The Senate was scheduled to vote Aug. 4 on legislation long sought by the insurance industry that contains provisions that one insurance analyst said “represent a watershed opportunity for the U.S. life industry” and “could trigger an unparalleled period of sales and earnings growth.”
The comments by Colin Devine of Citigroup are about H.R. 4, a bill designed to shore up private pensions and the agency that backs them, the Pension Benefit Guaranty Corp., but which contains a host of provisions that will add to and enhance the industry’s product offerings.
However, Michael Kerley, senior vice president, federal government relations, at the National Association of Insurance and Financial Advisors, Falls Church, Va., remained cautious at press time.
“Nobody knows for sure except Senate Majority Leader Bill Frist how the procedure will unfold, but there is growing confidence that the pension package will pass the Senate,” he said.
Assuming there are no amendments to the bill, Kerley said, Senate passage means it will become law because the House passed the bill July 28.
“That would imply that there would be no amendments offered to the bill, but we know that a number of senators have concerns over various aspects of the pension issues,” Kerley said. “For example, not all airlines are treated the same. And that is important to Texas senators, for example.”
Assuming passage, two provisions included in the bill are industry priorities. One removes some of the barriers to providing investment advice to members of defined contribution plans such as 401(k)s administered by insurance companies that agents represent, and another adds a long term care rider to annuities.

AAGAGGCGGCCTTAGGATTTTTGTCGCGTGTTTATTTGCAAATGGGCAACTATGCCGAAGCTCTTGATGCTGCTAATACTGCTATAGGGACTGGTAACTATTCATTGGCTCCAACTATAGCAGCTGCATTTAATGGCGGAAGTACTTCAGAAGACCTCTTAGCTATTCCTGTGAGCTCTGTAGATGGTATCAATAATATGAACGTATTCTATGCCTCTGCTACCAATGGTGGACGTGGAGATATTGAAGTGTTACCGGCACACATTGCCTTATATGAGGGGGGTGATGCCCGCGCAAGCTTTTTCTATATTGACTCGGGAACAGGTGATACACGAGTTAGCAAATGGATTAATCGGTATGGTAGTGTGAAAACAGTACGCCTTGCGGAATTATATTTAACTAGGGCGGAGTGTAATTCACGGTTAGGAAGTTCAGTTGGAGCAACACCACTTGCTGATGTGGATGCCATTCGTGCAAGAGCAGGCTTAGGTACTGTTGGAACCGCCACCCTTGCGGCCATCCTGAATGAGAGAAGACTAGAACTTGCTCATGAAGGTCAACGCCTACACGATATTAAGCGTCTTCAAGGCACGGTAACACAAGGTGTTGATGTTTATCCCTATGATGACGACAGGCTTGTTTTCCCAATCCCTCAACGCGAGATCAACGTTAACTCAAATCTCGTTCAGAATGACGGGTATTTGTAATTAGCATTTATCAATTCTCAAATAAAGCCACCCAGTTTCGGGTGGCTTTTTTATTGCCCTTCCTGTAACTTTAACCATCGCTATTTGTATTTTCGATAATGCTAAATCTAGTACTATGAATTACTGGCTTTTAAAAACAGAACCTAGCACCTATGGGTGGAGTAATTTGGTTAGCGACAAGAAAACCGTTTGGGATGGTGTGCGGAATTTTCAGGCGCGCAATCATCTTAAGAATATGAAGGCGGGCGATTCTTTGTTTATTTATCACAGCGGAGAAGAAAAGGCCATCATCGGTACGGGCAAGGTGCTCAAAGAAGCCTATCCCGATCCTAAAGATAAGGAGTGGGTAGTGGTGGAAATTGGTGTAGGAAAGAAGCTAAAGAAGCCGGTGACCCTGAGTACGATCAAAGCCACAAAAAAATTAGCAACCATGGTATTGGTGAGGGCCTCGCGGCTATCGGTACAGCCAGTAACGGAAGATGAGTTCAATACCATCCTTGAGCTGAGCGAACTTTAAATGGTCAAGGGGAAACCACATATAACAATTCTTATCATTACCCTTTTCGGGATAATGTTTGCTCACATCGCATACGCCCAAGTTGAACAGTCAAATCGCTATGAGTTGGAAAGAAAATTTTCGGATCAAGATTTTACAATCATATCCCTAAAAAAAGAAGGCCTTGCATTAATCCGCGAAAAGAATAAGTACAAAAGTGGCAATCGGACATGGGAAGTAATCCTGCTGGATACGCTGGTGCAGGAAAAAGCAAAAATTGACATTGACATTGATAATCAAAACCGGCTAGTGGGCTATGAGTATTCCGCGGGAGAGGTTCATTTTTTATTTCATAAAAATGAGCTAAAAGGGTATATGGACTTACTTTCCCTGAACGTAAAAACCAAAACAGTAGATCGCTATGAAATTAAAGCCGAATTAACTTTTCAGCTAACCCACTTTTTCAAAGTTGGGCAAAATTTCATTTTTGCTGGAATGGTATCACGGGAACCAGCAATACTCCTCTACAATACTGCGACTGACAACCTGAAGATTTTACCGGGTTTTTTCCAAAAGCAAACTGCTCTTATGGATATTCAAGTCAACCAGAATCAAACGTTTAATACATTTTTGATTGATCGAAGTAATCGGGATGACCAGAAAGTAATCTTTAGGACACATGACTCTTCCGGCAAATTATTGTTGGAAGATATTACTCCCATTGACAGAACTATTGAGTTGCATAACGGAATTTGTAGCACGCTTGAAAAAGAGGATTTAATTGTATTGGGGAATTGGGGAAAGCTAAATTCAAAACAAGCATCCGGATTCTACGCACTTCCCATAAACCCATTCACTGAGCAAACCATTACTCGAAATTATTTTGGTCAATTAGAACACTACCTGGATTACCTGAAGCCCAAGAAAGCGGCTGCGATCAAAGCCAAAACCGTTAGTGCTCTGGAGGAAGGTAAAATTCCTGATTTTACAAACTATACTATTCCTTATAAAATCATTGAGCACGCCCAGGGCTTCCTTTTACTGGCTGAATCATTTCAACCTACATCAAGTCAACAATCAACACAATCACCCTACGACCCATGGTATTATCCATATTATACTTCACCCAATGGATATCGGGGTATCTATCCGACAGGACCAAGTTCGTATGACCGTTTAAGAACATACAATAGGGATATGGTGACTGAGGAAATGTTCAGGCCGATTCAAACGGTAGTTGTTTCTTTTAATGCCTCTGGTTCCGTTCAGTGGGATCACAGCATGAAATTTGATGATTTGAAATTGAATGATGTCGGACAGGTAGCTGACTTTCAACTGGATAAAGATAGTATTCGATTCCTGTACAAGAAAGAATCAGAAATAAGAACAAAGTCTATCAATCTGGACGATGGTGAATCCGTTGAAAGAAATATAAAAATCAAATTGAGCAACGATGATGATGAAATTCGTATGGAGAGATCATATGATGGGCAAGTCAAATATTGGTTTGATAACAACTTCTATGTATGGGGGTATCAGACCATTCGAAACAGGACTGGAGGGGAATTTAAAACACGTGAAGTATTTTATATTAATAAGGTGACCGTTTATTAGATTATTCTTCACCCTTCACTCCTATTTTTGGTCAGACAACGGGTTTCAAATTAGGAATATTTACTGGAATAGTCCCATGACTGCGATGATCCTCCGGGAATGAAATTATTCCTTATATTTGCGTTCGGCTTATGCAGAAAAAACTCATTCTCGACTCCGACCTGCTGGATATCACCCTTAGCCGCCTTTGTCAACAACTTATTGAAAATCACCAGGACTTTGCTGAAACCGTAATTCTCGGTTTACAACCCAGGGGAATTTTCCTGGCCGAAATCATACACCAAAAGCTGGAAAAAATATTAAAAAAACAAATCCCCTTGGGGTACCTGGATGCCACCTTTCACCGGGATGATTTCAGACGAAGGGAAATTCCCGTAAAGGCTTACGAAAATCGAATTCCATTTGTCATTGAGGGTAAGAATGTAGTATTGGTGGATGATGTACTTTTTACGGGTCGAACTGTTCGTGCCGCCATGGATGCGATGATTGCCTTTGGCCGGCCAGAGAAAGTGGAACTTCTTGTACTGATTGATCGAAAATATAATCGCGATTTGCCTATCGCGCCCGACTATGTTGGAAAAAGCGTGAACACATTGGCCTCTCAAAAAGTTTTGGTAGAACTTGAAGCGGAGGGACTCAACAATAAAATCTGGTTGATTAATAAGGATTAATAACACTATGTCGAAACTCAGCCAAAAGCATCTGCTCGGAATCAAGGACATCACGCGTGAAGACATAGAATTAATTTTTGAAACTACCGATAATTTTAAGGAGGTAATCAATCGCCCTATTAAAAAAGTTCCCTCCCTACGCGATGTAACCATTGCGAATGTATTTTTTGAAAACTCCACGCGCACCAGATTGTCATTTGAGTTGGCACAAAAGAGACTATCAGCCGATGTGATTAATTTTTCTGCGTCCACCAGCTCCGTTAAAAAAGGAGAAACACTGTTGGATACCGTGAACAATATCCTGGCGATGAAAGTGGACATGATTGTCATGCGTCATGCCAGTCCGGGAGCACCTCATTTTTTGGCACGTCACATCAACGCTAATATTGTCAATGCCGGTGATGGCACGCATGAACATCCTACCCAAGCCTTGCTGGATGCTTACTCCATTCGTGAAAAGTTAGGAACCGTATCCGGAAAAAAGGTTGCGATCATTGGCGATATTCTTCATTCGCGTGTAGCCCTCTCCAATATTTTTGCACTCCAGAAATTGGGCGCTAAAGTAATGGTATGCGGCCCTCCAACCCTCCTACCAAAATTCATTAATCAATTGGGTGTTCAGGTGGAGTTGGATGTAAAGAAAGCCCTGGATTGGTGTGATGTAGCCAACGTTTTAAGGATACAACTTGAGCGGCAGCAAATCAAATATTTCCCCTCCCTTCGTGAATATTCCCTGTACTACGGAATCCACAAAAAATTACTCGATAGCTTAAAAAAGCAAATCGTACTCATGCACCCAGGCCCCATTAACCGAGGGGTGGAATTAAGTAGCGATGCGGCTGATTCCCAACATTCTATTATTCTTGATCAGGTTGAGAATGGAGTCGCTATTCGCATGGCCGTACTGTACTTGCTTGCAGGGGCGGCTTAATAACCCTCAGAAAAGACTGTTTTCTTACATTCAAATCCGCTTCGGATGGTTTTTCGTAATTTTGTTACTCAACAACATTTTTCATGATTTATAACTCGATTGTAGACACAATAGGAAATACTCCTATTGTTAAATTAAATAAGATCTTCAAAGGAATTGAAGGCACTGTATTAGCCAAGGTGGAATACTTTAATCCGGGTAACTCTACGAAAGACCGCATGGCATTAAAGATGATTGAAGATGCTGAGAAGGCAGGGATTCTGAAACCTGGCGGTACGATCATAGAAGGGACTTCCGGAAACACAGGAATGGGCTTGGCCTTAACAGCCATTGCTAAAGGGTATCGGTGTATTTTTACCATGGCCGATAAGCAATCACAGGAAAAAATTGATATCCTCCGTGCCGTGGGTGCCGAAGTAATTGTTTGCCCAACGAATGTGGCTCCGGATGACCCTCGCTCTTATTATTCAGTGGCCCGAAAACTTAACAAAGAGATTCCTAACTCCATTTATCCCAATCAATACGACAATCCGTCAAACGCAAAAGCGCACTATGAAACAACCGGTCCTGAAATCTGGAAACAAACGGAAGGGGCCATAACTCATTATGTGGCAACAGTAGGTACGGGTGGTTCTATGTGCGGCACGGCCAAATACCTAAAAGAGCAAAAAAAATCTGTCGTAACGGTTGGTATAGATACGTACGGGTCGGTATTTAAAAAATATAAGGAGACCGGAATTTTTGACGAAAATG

While officials of NAIFA supported the investment advice provisions–especially one that dealt with providing on-site advice to members of defined contribution plans–some insurance industry officials were voicing concern about the language, implying the industry might seek clarification of the provision.
There was also support for what the bill doesn’t contain. “We were pleased to see the House change the Senate’s investor-owned life insurance (IOLI) proposal from an outright tax on life insurance into a two-year study of the issue,” Kerley said. “We hope to work with the Treasury Department and the congressional tax writers to come up with an effective answer to the IOLI challenge.”
The bill’s passage was tortured, especially over the last several weeks as the House Republican leadership and Sen. Frist sought to hitch it up with passage of estate tax reform legislation.
But early in the week of July 31, the Senate leadership agreed to take up H.R. 4, shorn of tax cut provisions known as “extenders,” after first dealing with a complex package of bills put together into H.R. 5970. That bill includes provisions eliminating the estate tax for most families; raising the minimum wage; extending the tax cut provisions; and adding myriad other provisions designed to gain the votes of wavering Democrats.